An Ely ChristmasIf it is carols you are wanting then SOMM's Carols from Chelsea is just the thing, a delightful selection of carols and more from William Vann and the choir of the Royal Hospital, Chelsea. The selection ranges from old favourites arranged by David Willcocks and RVW's O Little Town of Bethlehem to Tomorrow shall be my dancing day and Michael Head's The Little Road to Bethlehem, there is William Byrd too, all beautifully sung. There are organ also solos and at the end the disc's secret weapon. The choir finishes with an arrangement of White Christmas in which they are joined by Chelsea In-Pensioner George Hatton, whose first professional recording this is at the age of 88!

The choir of the Royal Hospital, Chelsea is a mixed voice one made up of young professionals with women on the top line. Of course, for many the sound of Christmas has to be boys' voices, and the choir of King's College, Cambridge's Service of Nine Lessons and Carols embodies this. Under retiring music director Stephen Cleobury the choir has produced a double CD set on its own label celebrating the centenary of the service at King's College. The fascinating thing about this set is the selection of archive recordings dating from 1958 to 2017 under David Willcocks, Philip Ledger and Stephen Cleobury, though it is a shame nothing earlier could have been found. Here we can trace the changes, and the constants, in 'The King's Sound'.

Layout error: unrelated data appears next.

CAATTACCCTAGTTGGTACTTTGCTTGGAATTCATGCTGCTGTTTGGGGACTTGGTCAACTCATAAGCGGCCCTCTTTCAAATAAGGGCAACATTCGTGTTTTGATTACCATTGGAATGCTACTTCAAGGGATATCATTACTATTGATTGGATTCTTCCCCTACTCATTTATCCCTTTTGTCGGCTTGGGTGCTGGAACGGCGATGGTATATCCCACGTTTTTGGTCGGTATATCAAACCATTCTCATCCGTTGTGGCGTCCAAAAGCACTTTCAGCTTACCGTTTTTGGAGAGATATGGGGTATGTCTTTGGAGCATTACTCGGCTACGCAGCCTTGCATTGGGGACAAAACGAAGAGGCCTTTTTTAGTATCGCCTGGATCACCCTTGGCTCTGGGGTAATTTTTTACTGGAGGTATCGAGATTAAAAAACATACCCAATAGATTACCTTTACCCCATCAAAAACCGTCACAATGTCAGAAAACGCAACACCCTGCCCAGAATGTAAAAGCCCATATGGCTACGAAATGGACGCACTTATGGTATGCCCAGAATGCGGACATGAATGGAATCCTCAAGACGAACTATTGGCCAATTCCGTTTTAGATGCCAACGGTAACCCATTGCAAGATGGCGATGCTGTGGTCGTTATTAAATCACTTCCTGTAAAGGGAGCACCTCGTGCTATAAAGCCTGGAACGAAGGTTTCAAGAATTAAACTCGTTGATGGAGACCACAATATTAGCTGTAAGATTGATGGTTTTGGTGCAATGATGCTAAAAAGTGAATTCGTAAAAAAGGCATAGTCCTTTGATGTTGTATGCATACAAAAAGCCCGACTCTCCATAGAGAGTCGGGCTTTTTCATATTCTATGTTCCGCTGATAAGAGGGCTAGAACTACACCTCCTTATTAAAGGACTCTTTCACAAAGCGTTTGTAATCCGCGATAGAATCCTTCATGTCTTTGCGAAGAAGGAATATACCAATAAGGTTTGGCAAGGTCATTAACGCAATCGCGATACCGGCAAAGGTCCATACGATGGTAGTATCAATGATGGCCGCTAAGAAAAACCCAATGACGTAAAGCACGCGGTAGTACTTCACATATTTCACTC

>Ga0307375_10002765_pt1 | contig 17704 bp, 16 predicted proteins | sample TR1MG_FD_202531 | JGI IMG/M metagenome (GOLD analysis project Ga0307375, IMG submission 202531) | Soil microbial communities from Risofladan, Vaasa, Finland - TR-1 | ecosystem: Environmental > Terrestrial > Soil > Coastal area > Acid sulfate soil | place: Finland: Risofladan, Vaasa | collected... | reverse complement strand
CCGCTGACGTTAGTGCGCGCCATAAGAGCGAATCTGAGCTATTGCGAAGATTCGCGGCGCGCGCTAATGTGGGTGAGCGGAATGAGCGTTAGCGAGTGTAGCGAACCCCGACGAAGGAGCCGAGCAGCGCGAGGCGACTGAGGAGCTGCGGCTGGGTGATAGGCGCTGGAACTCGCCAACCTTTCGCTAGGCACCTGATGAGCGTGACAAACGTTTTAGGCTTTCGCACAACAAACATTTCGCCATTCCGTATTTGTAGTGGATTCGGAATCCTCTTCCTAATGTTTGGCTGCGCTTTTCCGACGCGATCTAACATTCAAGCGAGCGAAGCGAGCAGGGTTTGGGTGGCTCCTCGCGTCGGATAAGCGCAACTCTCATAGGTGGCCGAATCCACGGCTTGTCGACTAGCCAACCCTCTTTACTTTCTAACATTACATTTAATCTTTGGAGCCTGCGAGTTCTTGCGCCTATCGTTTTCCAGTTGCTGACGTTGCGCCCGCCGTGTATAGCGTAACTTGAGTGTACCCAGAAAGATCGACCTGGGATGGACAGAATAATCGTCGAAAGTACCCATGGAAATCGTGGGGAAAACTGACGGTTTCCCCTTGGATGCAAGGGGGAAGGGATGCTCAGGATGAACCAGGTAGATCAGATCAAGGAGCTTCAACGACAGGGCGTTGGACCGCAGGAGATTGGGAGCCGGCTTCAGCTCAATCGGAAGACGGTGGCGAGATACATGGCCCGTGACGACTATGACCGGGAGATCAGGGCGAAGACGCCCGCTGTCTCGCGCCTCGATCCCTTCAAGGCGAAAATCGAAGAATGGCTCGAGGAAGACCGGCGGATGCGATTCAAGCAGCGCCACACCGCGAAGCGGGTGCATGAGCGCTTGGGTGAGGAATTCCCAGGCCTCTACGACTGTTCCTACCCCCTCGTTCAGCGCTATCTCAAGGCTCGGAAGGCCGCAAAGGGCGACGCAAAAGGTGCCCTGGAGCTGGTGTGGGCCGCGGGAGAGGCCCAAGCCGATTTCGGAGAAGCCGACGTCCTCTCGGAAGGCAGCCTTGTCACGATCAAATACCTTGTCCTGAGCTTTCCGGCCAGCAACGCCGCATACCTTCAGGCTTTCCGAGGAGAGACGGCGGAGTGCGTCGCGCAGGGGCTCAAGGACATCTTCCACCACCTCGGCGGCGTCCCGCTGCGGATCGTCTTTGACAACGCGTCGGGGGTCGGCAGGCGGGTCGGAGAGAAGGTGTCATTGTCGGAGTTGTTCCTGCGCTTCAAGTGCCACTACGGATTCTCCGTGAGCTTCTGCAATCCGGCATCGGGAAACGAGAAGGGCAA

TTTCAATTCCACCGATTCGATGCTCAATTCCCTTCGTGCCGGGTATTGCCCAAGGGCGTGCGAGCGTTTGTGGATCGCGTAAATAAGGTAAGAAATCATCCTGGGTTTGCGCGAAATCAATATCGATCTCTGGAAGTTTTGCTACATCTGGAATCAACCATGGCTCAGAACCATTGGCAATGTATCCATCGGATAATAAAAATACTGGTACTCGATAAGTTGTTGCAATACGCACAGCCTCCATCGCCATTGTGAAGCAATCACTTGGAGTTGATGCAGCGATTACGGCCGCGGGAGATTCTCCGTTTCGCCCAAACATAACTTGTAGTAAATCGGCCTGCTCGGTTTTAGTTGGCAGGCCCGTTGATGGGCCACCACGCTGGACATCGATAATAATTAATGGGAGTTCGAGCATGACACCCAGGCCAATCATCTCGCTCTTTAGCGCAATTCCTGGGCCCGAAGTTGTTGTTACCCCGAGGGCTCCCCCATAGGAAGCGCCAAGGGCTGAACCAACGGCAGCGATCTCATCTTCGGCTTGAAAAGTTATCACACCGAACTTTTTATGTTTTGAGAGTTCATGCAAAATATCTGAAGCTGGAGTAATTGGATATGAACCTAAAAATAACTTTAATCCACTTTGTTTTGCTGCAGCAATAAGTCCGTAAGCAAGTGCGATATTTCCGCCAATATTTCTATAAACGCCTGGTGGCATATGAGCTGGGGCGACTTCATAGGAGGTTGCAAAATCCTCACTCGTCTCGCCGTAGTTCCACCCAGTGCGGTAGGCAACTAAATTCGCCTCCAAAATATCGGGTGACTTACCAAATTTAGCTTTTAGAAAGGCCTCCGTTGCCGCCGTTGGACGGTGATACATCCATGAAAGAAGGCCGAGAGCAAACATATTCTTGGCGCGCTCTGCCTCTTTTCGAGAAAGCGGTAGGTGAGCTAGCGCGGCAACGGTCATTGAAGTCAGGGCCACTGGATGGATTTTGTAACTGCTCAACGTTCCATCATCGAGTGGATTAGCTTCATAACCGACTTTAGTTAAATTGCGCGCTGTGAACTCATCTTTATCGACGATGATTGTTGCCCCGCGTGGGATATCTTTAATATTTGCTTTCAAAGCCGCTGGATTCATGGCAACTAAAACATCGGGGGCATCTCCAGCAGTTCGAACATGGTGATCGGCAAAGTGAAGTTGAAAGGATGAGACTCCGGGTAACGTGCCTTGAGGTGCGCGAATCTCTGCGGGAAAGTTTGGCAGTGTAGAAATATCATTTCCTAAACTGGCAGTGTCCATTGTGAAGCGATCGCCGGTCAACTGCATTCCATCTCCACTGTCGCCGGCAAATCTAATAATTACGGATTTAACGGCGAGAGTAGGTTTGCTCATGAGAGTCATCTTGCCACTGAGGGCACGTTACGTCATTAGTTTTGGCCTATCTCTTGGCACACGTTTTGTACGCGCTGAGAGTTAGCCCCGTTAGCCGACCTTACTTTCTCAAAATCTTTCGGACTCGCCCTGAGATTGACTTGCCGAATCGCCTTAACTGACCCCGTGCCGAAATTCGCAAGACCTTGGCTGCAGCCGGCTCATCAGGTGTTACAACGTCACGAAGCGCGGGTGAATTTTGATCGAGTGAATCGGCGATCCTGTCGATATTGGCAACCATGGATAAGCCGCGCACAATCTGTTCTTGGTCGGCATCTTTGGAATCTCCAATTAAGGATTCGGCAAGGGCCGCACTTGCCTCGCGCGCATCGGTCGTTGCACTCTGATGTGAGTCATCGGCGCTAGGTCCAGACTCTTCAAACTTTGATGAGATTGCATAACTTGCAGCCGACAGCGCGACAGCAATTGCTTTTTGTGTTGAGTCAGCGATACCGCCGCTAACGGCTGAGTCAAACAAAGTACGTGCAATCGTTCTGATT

Saturday, 15 December 2018

Reviving Mozart in Wales & family connections in Milton Keynes: I chat to conductor Damian Iorio

Damian Iorio
Damian Iorio